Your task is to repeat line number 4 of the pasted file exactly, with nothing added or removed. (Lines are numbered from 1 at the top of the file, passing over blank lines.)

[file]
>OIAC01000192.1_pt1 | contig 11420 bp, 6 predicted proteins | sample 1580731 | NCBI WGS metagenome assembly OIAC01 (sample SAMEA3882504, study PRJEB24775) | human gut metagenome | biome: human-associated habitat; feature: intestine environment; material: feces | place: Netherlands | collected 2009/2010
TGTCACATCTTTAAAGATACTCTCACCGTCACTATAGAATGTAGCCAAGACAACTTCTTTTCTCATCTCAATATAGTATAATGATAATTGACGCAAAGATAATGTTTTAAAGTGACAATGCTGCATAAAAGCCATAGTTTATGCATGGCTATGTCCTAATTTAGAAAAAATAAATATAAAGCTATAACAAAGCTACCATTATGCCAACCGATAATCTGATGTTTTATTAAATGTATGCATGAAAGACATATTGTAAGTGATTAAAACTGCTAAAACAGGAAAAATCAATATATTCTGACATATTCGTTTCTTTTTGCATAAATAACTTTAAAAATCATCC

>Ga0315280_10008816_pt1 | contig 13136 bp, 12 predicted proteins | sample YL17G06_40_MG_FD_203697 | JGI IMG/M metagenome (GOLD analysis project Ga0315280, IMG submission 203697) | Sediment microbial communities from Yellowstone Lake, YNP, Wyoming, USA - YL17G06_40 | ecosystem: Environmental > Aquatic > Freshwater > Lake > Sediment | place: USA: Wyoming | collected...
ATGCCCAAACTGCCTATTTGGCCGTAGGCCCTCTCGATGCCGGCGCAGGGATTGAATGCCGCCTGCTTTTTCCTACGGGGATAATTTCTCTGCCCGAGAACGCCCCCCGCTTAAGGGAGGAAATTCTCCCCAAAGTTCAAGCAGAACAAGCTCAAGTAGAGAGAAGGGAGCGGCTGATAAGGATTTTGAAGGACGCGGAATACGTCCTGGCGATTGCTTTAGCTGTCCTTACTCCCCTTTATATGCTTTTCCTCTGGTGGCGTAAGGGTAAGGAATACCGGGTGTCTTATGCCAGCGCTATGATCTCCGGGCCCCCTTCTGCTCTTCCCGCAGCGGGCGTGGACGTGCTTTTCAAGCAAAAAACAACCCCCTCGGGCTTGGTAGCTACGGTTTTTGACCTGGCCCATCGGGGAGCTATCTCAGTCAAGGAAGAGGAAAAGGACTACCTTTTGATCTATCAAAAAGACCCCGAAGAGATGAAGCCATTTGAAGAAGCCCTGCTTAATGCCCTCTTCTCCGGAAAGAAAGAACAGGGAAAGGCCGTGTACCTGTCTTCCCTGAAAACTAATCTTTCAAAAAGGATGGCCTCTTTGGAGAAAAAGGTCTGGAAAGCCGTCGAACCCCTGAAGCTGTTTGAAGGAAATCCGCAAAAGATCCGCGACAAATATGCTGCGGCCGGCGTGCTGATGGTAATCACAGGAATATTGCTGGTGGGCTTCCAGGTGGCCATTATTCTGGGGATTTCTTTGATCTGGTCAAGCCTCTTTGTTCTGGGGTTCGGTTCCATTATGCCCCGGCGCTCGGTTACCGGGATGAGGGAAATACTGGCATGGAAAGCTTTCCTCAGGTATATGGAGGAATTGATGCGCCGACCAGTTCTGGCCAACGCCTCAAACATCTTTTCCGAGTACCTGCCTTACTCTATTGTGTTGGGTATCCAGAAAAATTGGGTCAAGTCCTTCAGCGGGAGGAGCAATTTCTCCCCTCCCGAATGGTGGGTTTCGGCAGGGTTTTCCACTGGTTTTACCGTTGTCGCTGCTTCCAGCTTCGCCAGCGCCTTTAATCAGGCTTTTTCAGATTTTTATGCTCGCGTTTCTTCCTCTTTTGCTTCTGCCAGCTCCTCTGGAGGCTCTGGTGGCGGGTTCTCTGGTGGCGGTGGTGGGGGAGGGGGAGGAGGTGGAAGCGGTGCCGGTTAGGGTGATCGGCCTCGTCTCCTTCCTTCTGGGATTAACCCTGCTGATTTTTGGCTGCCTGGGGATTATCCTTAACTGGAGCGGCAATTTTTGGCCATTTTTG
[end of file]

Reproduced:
ATGCCCAAACTGCCTATTTGGCCGTAGGCCCTCTCGATGCCGGCGCAGGGATTGAATGCCGCCTGCTTTTTCCTACGGGGATAATTTCTCTGCCCGAGAACGCCCCCCGCTTAAGGGAGGAAATTCTCCCCAAAGTTCAAGCAGAACAAGCTCAAGTAGAGAGAAGGGAGCGGCTGATAAGGATTTTGAAGGACGCGGAATACGTCCTGGCGATTGCTTTAGCTGTCCTTACTCCCCTTTATATGCTTTTCCTCTGGTGGCGTAAGGGTAAGGAATACCGGGTGTCTTATGCCAGCGCTATGATCTCCGGGCCCCCTTCTGCTCTTCCCGCAGCGGGCGTGGACGTGCTTTTCAAGCAAAAAACAACCCCCTCGGGCTTGGTAGCTACGGTTTTTGACCTGGCCCATCGGGGAGCTATCTCAGTCAAGGAAGAGGAAAAGGACTACCTTTTGATCTATCAAAAAGACCCCGAAGAGATGAAGCCATTTGAAGAAGCCCTGCTTAATGCCCTCTTCTCCGGAAAGAAAGAACAGGGAAAGGCCGTGTACCTGTCTTCCCTGAAAACTAATCTTTCAAAAAGGATGGCCTCTTTGGAGAAAAAGGTCTGGAAAGCCGTCGAACCCCTGAAGCTGTTTGAAGGAAATCCGCAAAAGATCCGCGACAAATATGCTGCGGCCGGCGTGCTGATGGTAATCACAGGAATATTGCTGGTGGGCTTCCAGGTGGCCATTATTCTGGGGATTTCTTTGATCTGGTCAAGCCTCTTTGTTCTGGGGTTCGGTTCCATTATGCCCCGGCGCTCGGTTACCGGGATGAGGGAAATACTGGCATGGAAAGCTTTCCTCAGGTATATGGAGGAATTGATGCGCCGACCAGTTCTGGCCAACGCCTCAAACATCTTTTCCGAGTACCTGCCTTACTCTATTGTGTTGGGTATCCAGAAAAATTGGGTCAAGTCCTTCAGCGGGAGGAGCAATTTCTCCCCTCCCGAATGGTGGGTTTCGGCAGGGTTTTCCACTGGTTTTACCGTTGTCGCTGCTTCCAGCTTCGCCAGCGCCTTTAATCAGGCTTTTTCAGATTTTTATGCTCGCGTTTCTTCCTCTTTTGCTTCTGCCAGCTCCTCTGGAGGCTCTGGTGGCGGGTTCTCTGGTGGCGGTGGTGGGGGAGGGGGAGGAGGTGGAAGCGGTGCCGGTTAGGGTGATCGGCCTCGTCTCCTTCCTTCTGGGATTAACCCTGCTGATTTTTGGCTGCCTGGGGATTATCCTTAACTGGAGCGGCAATTTTTGGCCATTTTTG